Home Money Saving Expenses for June 2023: Wall Removal and More

Expenses for June 2023: Wall Removal and More

Expenses for June 2023: Wall Removal and More

Before: weird arched wall separating kitchen & dining room from living room
After: The kitchen and dining room were separated from the living room by an unusual arched wall.

Before: A menace wall in our home is gone! Longtime readers may recall that we’ve embarked on a slow, years-long renovation process, which we kicked off with a wall removal. This erstwhile wall awkwardly divided the kitchen and dining room from the rest of the downstairs and, to make matters worse, had a weird, low archway door for egressing. Not great. Everyone who came into our home said, “why do you think they put a wall there?” I will tell you why.

When our house was built–circa 1991–the builders utilized this wall for the following fairly crucial items: Load-bearing. It supports both the floor of the second story and also, a large amount of the roof load at intersecting roof angles (which means it takes a lot of snow load). They put the archway in to conceal the triple-ply 2×12 header Plumbing. The entire upstairs hallway bathroom plumbing stack (and vent) ran through this wall. Electrical. Electrical things also ran through this wall.

During Essentially, we selected the most challenging, most expensive, most intricate wall possible in our entire home to remove. And it finally happened in June! This was no simple knock-down-the-drywall and call it done project. First, yes, we did the easiest thing: the demo. Then, we hired a plumber to re-route the plumbing stack in an amazing zig-zag through the ceiling (as well as down one corner of our pantry). Then, Nate built a little wall around the plumbing in the pantry using leftover siding from the chicken coop. This was my idea and I am very proud of myself. It’s basically the biggest contribution I’ve made to this project… other than demo, which was FUN.

Next, we hired an electrician to re-route all the electrical and the box. He also added a recessed light over our dining room table, which has greatly improved our game nights–we can actually see our cards now!!! For some reason, the builders didn’t put any overhead lighting in the living room, so this one new light is doing a lot of work.

Next came the most challenging aspect: recessing a support beam. Since this wall was load bearing, the solution was a work of art (and genius) created and executed by my husband. The man of my dreams first built a temporary bracing wall so that the house wouldn’t fall down–a real priority, let me tell you. Next, he removed the existing wall by holding a sawzall OVER his head for hours on end. He now has the shoulder muscles to prove it. Then, he removed alllllllll the pointy nails coming through the ceiling, which had been hammered in there with reckless abandon. These builders were NOT trying to save money on nails.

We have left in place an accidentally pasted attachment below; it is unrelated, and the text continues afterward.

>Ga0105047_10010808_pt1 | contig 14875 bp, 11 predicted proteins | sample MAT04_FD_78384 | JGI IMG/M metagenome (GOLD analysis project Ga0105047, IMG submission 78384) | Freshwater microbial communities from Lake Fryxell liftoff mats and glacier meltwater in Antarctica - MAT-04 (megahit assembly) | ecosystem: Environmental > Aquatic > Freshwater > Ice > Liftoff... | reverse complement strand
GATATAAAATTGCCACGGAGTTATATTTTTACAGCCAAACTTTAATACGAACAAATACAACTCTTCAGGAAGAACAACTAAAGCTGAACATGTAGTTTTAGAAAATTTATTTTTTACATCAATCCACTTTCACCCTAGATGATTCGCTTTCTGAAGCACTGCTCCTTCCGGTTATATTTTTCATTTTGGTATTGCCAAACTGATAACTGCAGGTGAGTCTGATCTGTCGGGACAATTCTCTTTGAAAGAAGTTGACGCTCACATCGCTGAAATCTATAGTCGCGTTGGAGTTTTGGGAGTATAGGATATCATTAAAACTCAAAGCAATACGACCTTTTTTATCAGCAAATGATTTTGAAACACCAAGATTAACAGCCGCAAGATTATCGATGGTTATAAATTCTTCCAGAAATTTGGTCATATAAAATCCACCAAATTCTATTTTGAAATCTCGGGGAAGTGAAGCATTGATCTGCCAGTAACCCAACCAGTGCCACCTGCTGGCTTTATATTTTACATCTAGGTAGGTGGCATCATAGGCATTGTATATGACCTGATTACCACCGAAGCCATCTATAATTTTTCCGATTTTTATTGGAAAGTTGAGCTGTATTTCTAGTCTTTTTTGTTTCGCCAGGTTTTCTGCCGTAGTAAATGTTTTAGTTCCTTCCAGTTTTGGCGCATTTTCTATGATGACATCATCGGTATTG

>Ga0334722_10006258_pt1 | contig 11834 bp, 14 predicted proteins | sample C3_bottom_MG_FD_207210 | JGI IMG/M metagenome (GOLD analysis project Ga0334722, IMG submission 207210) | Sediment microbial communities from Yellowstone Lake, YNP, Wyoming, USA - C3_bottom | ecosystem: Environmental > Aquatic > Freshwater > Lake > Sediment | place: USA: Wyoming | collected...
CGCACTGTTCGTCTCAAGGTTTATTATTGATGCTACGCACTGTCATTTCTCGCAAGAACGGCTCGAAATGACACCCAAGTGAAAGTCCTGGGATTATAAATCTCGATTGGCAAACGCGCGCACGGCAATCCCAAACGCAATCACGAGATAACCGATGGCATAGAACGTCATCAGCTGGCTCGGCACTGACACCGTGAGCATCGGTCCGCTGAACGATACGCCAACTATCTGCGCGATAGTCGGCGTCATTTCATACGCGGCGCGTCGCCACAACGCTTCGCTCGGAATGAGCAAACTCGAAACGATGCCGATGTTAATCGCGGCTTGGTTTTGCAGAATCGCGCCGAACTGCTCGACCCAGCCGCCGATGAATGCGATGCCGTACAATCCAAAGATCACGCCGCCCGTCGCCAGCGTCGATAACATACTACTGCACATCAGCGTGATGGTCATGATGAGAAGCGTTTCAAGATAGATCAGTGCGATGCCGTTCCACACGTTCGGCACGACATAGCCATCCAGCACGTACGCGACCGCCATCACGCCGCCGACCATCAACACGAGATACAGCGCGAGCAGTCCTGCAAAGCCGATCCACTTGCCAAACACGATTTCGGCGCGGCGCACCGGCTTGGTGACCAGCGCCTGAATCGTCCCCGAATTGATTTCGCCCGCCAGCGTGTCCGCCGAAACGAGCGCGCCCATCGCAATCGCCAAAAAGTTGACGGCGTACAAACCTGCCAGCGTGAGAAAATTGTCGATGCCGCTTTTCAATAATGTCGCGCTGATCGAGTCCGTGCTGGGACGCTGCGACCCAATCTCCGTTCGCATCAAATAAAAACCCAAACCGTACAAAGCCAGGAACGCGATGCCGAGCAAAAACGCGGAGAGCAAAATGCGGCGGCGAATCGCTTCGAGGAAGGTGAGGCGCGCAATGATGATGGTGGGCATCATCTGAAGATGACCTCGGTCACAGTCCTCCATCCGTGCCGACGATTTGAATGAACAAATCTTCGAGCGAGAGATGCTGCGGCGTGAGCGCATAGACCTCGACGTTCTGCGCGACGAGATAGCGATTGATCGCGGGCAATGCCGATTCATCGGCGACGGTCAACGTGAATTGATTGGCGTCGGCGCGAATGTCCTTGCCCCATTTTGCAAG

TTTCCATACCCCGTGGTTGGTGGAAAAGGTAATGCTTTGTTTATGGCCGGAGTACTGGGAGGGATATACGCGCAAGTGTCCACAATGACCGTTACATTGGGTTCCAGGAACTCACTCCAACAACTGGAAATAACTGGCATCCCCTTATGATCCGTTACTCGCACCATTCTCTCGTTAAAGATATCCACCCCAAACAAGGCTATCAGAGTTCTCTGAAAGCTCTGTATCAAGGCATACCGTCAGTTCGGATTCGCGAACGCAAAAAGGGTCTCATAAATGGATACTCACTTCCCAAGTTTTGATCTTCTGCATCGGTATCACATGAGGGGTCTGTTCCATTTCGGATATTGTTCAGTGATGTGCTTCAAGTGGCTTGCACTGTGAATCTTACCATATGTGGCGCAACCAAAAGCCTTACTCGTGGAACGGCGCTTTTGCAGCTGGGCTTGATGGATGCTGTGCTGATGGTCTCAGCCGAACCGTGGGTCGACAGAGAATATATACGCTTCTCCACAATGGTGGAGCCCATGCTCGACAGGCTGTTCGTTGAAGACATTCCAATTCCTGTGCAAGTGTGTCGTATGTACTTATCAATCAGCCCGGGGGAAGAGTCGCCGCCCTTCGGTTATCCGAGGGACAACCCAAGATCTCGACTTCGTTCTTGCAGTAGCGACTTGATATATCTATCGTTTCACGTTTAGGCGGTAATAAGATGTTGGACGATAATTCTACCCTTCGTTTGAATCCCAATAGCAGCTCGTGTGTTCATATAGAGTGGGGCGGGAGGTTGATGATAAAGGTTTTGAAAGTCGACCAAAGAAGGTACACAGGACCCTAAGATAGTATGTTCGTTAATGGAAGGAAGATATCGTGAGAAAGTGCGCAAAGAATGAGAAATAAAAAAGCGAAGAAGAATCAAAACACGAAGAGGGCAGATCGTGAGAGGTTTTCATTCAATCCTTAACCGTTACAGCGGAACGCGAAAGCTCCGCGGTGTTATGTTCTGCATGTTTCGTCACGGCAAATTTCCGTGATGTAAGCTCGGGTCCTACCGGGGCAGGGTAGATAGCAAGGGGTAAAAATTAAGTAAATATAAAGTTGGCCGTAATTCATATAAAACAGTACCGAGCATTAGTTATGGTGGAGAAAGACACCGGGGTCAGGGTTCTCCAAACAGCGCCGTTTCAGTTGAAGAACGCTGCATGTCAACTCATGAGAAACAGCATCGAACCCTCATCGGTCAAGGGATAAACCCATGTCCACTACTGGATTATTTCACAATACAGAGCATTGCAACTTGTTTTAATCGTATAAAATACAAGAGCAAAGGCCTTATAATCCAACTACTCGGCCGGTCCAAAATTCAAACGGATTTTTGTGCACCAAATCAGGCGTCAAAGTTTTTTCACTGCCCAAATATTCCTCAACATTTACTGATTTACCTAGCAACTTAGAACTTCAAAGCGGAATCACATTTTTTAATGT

AFTER! He cut the existing ceiling joists very accurately and removed the double top plate of the wall being removed from below. This was challenging since it’d been nailed in with 1M nails. It was also tough to extricate from its narrow space. Finally, he devised a contraption to lever the new several-hundred-pound three-ply LVL beam into place. He build a ladder system out of lumber on which he raised the beam one side at a time, resting it on each rung of the “ladder” as we went. When the beam reached the subfloor above it, he added posts on either side to support it. And then secured the floor joists to the new beam with the appropriate brackets. This recessed the beam, making the ceiling one flush, clean line! He took down the temporary wall and ladder system and…. voila! We have a totally open space now!!!!! And the house has not fallen down. He’s waiting to do the final drywalling (and flooring) until we decide if we want to have the electrician come back and put in the wiring for the kitchen. We plan to redo the kitchen in the near-ish future and it would make a lot of sense to do the lighting now (while part of the ceiling is open) so that we don’t have to hack into the drywall again in the future. Nate with the temporary support wall he built, as well as the new beam going up its “ladder”

Per our usual renovation style, we did everything we could ourselves, which was mostly the grunt work and the carpentry. We hired an architect to do the beam calculations (again: priority #1 was for the house not to fall down). And the plumbing and electrical were both beyond Nate’s capabilities. He can totally do basic plumbing and electrical, but this plumbing was INTENSE and I’m really glad we hired a professional. Doing the demo, cutting out the drywall, disassembling the chair rail–that’s all stuff we did ourselves. It’s not technical or complicated, it’s just grunt work that takes time. The carpentry to build the temporary wall and recess the beam was advanced, but it was all stuff Nate was able to teach himself how to do. He’ll also do the final drywalling, the little section of flooring, and then we’ll paint together. I’m always happy to pay people to do stuff I can’t, or don’t know how, to do. I’m equally happy to do stuff myself that I feel safe and confident in my ability to do. This turned out to be a pretty massive project–and rather expensive–but, it dramatically improves the flow and openness of the main floor of the house. All in all, 100% worth it! Stay tuned for my next renovation update, which at this pace will be in five years.


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